Positioning is half the battle. With most sports, the difference comes down to instinct. You can do a lot of preparation and have a lot of attention to detail, but what it comes down to is a few seconds that make the difference between winning and losing. Preparing well makes that instinct easier, and makes it more natural. But I do think that the last part of sport is instinct, and that makes the difference between some people and others.

You’ve famously had many, many injuries. Have you ever been worried for your health?

I broke my back in 2008, and had no feeling in my legs. I went from being on the stretcher in the ambulance thinking, “I might not actually walk again”, and then getting to the hospital and the feeling coming back, and thinking, “How long until I can race again?” It was that quick. I was racing at Cheltenham Festival eight weeks after I broke my back – I had two metal plates between some of my vertebrae. And in some ways that was one of the races that I’m most proud of.

Were you not worried that you’d come back too soon and could do more damage?

No, I just knew I could do it. It’s mad, but I just thought, “I can do it.” It’s all a mind game. Sadly, I played most of the mind games with myself. 

It’s also been said that you can ‘think’ your way out of concussion – how?

I know it’s not really believable, but, statistically, the last time I was concussed
was 1997.

And you’ve bashed your head a lot since then?

I’ve bashed my head a lot since then. It comes down to instinct. It’s how you react – it’s whether you close your eyes for those 20 seconds and you end up gone, or you keep thinking “I’m not concussed” even after bashing your head really badly. There are head injuries you can’t help, but I do think it’s controllable to a point.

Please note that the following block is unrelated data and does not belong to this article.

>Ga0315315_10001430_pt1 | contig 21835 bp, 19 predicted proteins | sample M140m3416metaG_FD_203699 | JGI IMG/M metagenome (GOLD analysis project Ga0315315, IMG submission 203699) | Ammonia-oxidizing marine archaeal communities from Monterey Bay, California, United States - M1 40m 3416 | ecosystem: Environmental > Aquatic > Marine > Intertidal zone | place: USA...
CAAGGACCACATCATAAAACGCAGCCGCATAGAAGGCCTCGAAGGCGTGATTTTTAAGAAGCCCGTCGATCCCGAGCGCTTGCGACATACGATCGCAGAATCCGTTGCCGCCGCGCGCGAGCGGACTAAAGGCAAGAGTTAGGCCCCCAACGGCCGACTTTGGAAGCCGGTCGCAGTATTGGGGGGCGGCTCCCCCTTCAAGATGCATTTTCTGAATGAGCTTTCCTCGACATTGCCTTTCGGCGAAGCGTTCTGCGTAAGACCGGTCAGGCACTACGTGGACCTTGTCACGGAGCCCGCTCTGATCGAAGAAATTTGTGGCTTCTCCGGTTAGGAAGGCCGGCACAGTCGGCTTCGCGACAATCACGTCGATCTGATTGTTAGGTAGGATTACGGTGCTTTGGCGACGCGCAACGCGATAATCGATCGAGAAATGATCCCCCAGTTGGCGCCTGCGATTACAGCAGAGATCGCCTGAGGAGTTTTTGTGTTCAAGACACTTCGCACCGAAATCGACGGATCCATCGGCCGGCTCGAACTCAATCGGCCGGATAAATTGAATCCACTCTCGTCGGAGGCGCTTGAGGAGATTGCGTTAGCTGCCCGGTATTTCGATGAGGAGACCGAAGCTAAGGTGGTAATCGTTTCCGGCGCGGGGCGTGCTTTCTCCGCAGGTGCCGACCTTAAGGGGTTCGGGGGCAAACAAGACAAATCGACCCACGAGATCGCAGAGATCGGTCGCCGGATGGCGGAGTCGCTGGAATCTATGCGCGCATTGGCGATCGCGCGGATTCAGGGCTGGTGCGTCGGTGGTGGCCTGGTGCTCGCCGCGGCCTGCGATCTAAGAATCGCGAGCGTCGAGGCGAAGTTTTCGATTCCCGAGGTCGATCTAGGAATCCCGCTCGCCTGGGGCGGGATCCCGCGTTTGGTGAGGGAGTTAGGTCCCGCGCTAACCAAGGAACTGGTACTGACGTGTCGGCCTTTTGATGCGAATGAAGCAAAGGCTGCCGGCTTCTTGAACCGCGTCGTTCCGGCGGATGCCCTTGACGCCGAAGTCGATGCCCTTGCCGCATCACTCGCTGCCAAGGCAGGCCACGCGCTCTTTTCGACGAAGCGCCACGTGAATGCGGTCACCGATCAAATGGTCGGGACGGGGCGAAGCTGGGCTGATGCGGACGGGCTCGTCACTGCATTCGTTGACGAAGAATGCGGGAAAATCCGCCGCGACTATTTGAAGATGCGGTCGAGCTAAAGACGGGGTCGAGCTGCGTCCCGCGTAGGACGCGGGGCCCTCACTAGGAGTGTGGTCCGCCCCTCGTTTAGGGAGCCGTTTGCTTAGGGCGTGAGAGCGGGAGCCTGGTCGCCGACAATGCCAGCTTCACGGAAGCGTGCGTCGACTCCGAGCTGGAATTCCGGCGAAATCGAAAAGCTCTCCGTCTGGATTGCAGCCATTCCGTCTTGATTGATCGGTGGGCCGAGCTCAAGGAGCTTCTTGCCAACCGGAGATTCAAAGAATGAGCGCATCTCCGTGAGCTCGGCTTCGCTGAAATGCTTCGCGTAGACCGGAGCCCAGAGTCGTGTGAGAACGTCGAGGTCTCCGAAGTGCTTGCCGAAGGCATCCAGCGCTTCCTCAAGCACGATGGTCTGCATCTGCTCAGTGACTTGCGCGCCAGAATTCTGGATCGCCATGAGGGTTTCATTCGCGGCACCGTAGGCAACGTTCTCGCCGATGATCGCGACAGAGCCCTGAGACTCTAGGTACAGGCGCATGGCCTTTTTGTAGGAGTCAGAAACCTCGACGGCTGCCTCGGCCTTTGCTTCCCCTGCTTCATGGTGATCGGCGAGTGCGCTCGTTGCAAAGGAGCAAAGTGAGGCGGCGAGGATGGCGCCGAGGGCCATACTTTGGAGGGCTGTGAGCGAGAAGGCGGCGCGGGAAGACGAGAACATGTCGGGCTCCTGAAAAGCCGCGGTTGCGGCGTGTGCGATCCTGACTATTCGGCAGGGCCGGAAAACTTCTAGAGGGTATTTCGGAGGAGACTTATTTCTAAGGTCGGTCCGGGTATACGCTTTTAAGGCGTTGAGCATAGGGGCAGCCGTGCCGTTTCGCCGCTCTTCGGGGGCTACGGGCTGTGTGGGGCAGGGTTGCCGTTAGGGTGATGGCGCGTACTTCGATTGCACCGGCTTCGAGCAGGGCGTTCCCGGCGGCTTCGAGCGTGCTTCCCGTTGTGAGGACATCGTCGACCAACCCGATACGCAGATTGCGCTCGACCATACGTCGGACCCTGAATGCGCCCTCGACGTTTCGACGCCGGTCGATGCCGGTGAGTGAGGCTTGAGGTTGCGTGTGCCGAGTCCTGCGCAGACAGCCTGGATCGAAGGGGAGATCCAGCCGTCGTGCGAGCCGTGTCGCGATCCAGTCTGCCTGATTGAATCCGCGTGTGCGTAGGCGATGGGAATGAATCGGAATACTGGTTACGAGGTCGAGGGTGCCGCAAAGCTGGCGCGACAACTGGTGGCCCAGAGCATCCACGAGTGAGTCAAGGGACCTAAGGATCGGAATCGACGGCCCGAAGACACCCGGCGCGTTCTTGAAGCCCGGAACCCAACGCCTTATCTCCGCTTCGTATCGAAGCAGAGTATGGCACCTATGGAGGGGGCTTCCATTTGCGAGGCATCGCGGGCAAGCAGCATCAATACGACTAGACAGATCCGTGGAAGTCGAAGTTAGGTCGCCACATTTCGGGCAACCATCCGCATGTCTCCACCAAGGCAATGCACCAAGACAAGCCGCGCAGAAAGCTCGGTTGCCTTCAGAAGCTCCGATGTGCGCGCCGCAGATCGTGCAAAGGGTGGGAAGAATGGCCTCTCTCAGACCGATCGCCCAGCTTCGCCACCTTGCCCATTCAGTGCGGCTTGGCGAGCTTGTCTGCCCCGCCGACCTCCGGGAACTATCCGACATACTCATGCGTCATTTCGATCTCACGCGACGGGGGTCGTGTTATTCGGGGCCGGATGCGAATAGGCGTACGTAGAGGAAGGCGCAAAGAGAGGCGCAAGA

You struggled with making the decision to retire. Have you found anything to replace racing and your need to win?

No, nothing will ever replace that. I’ve accepted it, but I miss a lot of things about it. I miss my colleagues, and things like that.

Is there any part of you that’s relieved not to have that pressure any more?

Not at all. I did it because I knew it was the right thing to do. I knew I was doing it so people wouldn’t say, “Why aren’t you retiring?” I didn’t want to be one of those sports people who people ask why I’m still doing it. It’s too late when you start losing. I didn’t want to let that happen. I’d made my mind up five years earlier that this is what I was going to do.

I’m not sure which I like best – the feeling of winning, or knowing that I’ve beaten everyone else.

What was it that kept you so motivated for all those years?

I like beating everyone else. Nothing else. I like winning, and I like beating everyone else. That’s it. I’m not sure which I like best – the feeling of winning, or knowing that I’ve beaten everyone else.

Were the other jockeys fearful of you in the changing rooms before races?

No, it’s a very close group – everyone’s equal. I didn’t get treated any differently from the lad who’d just walked in. The ambulance was for me as much as it was for him.

What’s the best piece of advice you’ve been given?

I’ve always had this motto: “When you speak, you’re only saying something you already know, but when you listen you’ll learn something new.” So I always try to listen. I’ve always thought I could learn something from everyone – I never felt in my life that I knew it all. I learn something every day.

So going back to what you said about not being arrogant and not having an ego…

Yeah. I always wanted to have an ego, but it just wouldn’t appear
for some reason. I think it was the ambulances that kept the ego away, and people visiting you in hospital. At that point, having an ego is not a good idea.

BEING AP In cinemas 23 November and available On Demand on 27 November and on Blu-Ray , DVD and Download on 30 November